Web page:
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ISOQOL 2015 - Catherine Bottomley

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Date: 13/11/2015

I attended the International Society for Quality of Life Research (ISOQOL) annual conference in Vancouver, Canada from 21st-24th October 2015.
ISOQOL is an international society with over 600 members from academia, consultancy and industry working in the area of Clinical Outcome Assessment (COA). ISOQOL aims to advance the scientific study of health-related quality of life to enhance the quality of healthcare and promote the health of populations.


I have attended ISOQOL for the last six years, in locations varying from London to Miami. At first I used it as an opportunity to learn and network during my PhD but have become more involved over the last few years and now chair the New Investigators Special Interest Group (SIG).
Having a day’s holiday on arrival in Vancouver gave me a chance to adjust to the time zone and soak up the sights of this wonderful city, including a walk around Stanley Park, voted the world’s number one urban park. On the first day of the conference I lead a workshop on Best Practice in Qualitative Research with colleagues from Janssen, Abacus and Oxford University. The workshop was well attended and involved lively discussion and a good mix of practical tasks and theory. In the evening I attended the Industry Advisory Committee symposium which is often one of the highlights of the conference for me as it debates a topical issue from the perspective of different work sectors. This year the theme was “Bring your own device” and discussed the pros and cons of using handheld device-based data capture in studies. This is an area pH Associates are currently working on in conjunction with fellow Open Health company, The Earthworks. The speakers discussed the potential advantages of reduction in patient and site burden using this method, alongside the potential barriers of paper-electronic equivalence and possible sample bias.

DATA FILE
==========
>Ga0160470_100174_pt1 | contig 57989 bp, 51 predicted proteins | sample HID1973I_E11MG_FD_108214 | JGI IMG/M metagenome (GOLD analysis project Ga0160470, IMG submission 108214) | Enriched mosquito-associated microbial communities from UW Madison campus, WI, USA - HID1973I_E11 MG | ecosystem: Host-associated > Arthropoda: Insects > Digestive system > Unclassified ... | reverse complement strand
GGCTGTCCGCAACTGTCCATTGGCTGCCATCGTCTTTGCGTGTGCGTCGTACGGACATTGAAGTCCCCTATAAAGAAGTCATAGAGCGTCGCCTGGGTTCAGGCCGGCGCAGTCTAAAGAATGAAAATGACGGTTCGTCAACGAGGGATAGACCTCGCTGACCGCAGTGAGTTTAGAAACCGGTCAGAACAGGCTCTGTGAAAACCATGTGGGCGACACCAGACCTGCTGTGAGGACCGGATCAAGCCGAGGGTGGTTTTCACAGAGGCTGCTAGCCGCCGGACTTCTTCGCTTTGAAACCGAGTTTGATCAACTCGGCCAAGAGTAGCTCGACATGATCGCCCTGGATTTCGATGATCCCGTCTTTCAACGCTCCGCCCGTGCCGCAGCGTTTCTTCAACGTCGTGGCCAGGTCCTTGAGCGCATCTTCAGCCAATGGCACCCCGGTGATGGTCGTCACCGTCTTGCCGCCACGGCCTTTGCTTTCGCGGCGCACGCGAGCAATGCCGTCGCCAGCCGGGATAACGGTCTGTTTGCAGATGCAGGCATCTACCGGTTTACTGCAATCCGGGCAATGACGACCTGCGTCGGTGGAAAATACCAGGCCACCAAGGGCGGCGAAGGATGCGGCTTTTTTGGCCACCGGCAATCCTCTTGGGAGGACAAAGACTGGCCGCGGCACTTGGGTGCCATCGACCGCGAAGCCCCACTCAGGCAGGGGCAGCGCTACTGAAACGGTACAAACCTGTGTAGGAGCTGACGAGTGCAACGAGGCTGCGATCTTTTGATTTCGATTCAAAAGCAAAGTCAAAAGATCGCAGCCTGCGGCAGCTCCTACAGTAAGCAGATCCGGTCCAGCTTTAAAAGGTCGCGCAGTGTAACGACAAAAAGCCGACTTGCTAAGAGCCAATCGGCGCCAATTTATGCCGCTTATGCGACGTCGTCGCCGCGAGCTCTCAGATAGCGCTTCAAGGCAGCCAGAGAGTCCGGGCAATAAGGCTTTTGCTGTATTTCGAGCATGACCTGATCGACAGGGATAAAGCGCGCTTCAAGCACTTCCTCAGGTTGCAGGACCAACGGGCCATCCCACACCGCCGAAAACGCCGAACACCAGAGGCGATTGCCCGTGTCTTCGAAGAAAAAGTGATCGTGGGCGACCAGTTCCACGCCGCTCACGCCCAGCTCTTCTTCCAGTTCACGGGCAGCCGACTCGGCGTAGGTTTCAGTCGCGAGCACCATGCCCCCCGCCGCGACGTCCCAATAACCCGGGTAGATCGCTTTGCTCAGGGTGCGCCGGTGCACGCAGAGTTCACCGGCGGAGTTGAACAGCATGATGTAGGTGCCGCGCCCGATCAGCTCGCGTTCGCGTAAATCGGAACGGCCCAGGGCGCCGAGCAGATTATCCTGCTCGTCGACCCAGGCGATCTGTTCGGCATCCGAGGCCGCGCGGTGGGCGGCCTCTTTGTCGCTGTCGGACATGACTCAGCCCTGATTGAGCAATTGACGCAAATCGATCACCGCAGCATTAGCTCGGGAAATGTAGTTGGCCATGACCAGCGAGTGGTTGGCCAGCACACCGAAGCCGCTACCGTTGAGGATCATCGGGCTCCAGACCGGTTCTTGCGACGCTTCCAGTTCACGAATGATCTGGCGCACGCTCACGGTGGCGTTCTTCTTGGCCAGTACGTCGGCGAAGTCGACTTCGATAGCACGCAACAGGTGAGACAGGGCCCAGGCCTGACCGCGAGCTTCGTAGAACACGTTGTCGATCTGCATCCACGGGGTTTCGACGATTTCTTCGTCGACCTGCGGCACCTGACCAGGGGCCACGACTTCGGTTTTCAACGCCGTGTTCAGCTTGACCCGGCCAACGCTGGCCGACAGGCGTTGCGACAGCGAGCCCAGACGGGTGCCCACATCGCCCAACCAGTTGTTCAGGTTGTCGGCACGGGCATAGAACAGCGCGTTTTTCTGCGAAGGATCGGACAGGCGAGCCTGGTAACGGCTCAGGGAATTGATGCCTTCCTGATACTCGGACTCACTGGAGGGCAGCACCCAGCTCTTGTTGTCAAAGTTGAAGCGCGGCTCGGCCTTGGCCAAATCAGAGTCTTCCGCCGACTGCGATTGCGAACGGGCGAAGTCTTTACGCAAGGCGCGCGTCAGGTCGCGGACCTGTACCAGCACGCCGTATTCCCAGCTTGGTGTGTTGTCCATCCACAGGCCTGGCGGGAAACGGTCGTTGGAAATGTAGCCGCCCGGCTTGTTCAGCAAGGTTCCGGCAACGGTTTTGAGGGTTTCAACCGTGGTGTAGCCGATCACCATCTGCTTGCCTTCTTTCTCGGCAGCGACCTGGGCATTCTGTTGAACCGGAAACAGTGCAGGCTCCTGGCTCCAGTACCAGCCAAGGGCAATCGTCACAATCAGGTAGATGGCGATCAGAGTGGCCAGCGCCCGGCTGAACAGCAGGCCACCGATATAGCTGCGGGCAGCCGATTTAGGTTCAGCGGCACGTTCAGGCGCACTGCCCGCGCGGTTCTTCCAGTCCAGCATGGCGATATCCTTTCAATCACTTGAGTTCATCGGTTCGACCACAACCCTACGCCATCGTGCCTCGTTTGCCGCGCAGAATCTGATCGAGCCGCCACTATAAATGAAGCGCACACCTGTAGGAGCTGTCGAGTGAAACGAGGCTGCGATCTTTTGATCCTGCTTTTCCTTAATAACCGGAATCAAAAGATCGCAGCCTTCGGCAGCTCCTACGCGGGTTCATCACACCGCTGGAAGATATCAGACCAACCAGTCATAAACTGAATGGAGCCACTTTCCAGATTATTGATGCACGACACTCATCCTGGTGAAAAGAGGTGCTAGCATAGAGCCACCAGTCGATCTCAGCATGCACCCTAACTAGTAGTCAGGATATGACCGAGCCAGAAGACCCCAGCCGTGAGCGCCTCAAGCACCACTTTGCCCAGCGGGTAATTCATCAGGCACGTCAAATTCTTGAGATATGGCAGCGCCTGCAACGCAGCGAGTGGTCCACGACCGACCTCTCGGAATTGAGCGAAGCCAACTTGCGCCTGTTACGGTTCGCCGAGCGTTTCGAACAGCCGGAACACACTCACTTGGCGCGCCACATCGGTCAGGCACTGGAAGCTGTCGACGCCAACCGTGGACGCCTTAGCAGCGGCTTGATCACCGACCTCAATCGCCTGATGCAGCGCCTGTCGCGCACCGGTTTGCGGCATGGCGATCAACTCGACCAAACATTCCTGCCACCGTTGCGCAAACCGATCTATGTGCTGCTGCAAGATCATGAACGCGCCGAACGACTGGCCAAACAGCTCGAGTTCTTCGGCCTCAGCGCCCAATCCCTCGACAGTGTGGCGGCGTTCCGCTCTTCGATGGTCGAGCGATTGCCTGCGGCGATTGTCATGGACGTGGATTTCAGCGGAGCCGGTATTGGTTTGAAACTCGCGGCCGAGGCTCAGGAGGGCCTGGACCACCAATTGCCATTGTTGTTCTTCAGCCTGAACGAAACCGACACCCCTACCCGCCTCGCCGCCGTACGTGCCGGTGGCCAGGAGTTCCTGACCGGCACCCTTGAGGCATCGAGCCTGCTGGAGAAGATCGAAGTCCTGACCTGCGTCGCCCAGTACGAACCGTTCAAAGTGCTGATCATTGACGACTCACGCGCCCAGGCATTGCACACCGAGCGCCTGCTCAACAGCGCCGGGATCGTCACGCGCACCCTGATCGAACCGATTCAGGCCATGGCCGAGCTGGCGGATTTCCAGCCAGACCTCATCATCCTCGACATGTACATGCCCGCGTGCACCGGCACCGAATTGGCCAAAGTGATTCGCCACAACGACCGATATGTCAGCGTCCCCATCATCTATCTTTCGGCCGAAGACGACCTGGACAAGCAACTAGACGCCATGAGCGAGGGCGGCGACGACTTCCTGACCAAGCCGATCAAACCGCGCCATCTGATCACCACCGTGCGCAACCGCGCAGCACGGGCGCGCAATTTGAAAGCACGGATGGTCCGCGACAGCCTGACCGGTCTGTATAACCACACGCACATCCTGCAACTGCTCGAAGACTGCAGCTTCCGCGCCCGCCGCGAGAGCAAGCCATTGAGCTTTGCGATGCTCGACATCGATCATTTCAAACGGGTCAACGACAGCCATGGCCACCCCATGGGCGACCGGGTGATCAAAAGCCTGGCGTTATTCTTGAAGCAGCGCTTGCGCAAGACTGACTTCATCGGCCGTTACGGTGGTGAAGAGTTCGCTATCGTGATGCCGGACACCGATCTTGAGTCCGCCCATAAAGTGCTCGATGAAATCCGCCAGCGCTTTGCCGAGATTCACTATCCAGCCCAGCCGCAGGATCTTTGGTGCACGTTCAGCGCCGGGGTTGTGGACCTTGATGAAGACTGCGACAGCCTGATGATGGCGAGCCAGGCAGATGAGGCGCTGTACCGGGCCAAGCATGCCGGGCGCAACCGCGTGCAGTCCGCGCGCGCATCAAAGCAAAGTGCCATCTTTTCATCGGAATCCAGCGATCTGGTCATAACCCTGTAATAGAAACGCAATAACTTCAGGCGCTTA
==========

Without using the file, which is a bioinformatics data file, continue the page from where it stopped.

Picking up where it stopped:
ISQOL pic.jpgThe remaining three days of the conference were spent attending symposia, oral and poster sessions. The conference theme this year was focused around the Social concept of quality of life, and as such one of the main symposia was focused on the role of social media in collecting data. Another featured a talk on a national PRO measure being used in twelve chronic conditions across Denmark to assess patient-reported need for follow up outpatient consultations. Early analysis of this data showed that the number of follow up outpatient consultation decreased and medication wastage was reduced. The patient preference symposium sparked interesting discussion around the most appropriate way to assess the value of treatment to patients and highlighted the fact that understanding patient preference is key to making good treatment decisions. ISOQOL also funds two patient scholars to attend the conference and I spent some time talking to them about the meaning and importance of patient engagement in research studies; an important area which is often overlooked in study design and reporting.


Around attending the conference sessions, I also chaired the New Investigator SIG annual meeting and chaired a careers-based session called Tricks of The Trade where established experts in the QoL research field provide career tips and tricks to new investigators. I left the conference tired but excited about workshop ideas and collaborations to plan for next year!

 

Catherine Bottomley
Management Consultant, pH Associates

 

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